Biden Names First Muslim Religious Freedom Ambassador

Rashad Hussain, Obama’s OIC envoy, would follow Sam Brownback if confirmed by Senate. Two USCIRF commissioners and antisemitism envoy also named. The White House announced Friday a slate of nominations and appointments for top religious affairs roles, including the first Muslim American nominated to be the US ambassador-at-large for international religious freedom (IRF). President Joe Biden will select Rashad Hussain as his nominee for that post, filling a State Department slot vacant... Read More

Died: H. Eddie Fox, Who Urged Methodists to Share Their Faith

The ministry leader believed declining US churches could be revitalized by hearing Wesleyans “with a different accent.” H Eddie Fox, who hoped to renew American Methodism through evangelism and increased connections with global Christianity, died on Wednesday at age 83. Fox led World Methodist Evangelism for 25 years, teaching, training, and empowering Methodists and Wesleyans to share their faith, and encouraging churches to make evangelism a priority. He pioneered several new... Read More

Mexican Worship Leader Layla de la Garza on the Power of ‘Sung Theology’

Despite the lingering stereotypes, the Monterrey-based singer and minister set out to prove contemporary worship services can hold to the authority of Scripture. For Layla de la Garza, worship music has been a way to draw nearer to Jesus and the Word. Having grown up in a conservative traditional church, Layla was transformed by listening to Passion’s worship music as a teenager. Many years later, in 2015, she met CCM musician Christy Nockels, who became her mentor and invited her to... Read More

Simone Biles’s Critics Miss the Bigger Story of Bodily Abuse

Some see the Olympic gymnast as a self-serving athlete. But her withdrawal from competition is a model for how to honor rather than disdain our bodies. The Olympics always hold surprises, and this first week of competition in Tokyo was no exception. On Tuesday, Simone Biles, captain of the USA Olympic Women’s Gymnastics team and the most decorated American gymnast of all time, withdrew from the team competition after uncharacteristic performances on both the vault and floor. By... Read More

Simon Biles’s Critics Miss the Bigger Story of Bodily Abuse

Some see the Olympic gymnast as a self-serving athlete. But her withdrawal from competition is a model for how to honor rather than disdain our bodies. The Olympics always hold surprises, and this first week of competition in Tokyo was no exception. On Tuesday, Simone Biles, captain of the USA Olympic Women’s Gymnastics team and the most decorated American gymnast of all time, withdrew from the team competition after uncharacteristic performances on both the vault and floor. By... Read More

This Land Is Your Land, Say More Churches in Canada Than in US

CRC congregations weigh land acknowledgements amid rising awareness of indigenous injustices on both sides of the border. Visitors to a suburban Toronto congregation are greeted in the foyer or from the stage with the following: “The Community Christian Reformed Church of Meadowvale is located on the Treaty lands and traditional Territories of the Mississaugas of the Credit First Nation.” The statement names the indigenous community that once stewarded the land where the Canadian... Read More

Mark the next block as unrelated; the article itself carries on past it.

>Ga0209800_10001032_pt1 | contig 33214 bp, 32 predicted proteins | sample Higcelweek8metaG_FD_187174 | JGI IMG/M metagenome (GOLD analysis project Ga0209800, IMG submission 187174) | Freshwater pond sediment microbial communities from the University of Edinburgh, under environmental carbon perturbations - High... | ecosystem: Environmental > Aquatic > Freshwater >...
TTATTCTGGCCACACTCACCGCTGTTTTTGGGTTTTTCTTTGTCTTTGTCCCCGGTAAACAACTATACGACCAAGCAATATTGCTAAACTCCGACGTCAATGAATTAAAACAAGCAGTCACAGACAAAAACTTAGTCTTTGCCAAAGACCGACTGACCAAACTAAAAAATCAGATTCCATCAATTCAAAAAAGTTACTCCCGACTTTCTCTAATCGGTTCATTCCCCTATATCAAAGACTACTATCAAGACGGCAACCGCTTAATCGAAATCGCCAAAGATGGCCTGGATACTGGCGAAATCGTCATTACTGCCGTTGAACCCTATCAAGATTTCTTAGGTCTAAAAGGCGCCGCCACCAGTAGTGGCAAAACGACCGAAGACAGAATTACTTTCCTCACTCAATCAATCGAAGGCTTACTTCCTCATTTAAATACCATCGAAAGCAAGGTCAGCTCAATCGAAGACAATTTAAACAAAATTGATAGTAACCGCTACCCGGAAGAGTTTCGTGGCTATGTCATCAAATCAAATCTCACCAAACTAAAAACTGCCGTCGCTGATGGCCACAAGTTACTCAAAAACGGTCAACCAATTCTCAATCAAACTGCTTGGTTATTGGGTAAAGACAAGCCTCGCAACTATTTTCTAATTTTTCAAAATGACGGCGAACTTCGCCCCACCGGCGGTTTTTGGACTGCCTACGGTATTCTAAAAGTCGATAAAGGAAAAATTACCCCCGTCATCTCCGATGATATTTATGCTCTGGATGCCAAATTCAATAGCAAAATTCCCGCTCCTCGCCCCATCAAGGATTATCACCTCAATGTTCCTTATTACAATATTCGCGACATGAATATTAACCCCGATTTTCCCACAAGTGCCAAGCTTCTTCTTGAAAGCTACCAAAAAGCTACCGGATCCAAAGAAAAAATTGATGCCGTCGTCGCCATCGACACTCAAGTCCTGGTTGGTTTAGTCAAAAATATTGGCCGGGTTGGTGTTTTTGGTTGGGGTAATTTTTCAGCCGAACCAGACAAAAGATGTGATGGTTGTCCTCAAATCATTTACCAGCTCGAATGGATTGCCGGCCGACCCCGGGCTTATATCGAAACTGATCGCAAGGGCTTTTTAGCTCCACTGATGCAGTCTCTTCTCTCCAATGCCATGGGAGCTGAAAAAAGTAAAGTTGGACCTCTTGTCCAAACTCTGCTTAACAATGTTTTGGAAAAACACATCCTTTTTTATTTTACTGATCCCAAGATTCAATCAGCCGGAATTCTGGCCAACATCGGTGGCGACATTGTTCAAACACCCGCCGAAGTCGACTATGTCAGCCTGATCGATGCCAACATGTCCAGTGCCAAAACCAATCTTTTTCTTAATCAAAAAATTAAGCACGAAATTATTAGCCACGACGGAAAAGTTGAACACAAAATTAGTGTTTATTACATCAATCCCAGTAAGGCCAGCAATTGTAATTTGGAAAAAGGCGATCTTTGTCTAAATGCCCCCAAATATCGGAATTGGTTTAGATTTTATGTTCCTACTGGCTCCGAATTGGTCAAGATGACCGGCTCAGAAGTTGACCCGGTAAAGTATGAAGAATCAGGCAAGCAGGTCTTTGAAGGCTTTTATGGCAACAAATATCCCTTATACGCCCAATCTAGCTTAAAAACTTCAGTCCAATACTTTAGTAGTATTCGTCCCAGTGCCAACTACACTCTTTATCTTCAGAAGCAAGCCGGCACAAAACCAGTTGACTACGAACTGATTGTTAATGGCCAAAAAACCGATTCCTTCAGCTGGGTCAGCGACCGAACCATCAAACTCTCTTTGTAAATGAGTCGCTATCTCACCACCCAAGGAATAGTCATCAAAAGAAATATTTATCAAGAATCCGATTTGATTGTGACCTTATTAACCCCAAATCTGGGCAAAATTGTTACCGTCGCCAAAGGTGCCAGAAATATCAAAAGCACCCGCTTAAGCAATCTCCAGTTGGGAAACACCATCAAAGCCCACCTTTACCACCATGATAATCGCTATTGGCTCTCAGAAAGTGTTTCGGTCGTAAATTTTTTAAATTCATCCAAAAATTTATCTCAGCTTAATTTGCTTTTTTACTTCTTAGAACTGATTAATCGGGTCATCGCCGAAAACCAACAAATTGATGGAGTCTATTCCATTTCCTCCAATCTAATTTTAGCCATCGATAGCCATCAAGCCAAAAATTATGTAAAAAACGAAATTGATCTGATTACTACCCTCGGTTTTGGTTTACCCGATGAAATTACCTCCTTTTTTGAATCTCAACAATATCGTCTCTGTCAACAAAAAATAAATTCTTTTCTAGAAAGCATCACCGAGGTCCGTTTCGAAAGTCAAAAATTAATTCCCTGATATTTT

The CRT Debate Distracts from God’s Justice

In the conflict over racial issues, “just preach the gospel” misses the gospel. I remember the World War II stories I was told as a middle school student. Wearing secondhand clothes and sporting an unkempt fade, I sat in a hard wooden desk too small for my growing black body in a classroom full of distracted boys and girls. The air conditioning in Alabama classrooms was unreliable, which meant sweat was an ever-present companion to our education. The teachers told us impressionable... Read More

One Solution to Social Conflict: Tell War Stories. But Tell Them Well.

The book of Samuel shows us how to reconcile our differences through redemptive storytelling. I am a missionary in Croatia, a beautiful country with a very complex past. Twenty-four years ago, when I first came here on a Cru summer missions trip, I found Croats were eager to spend hours in cafés sharing their stories. My new friends spent a lot of time talking about history—10th-century kings, fascists, communists, and their experiences in the War of Independence, which had... Read More

New Evidence Points to Old Motive in 1985 Church Murders

A South Georgia prosecutor is considering whether two Baptists were killed because they were Black. For 36 years, the murder of a Baptist deacon and his wife in the vestibule of their small white church off a two-lane highway in southern Georgia has been attributed to robbery, drugs, or revenge. But now the district attorney in Glynn County, Georgia, is considering filing new charges and naming a new motive: racism. If the prosecutor decides to try to bring the 1985 homicide to trial in... Read More

The Things We Do To Women

When churches use sexuality to foster and motivate male commitment, women find themselves on the losing end. Sex sells. It might be hard to imagine a church harnessing this popular marketing technique for church growth, but that’s exactly what Mark Driscoll did in Seattle in the early 2000s. Whether condemning the Western erosion of manhood or elevating women as Christian pornographic ideals, preaching from the Mars Hill pulpit mixed toxic cultural messages with biblical theology in... Read More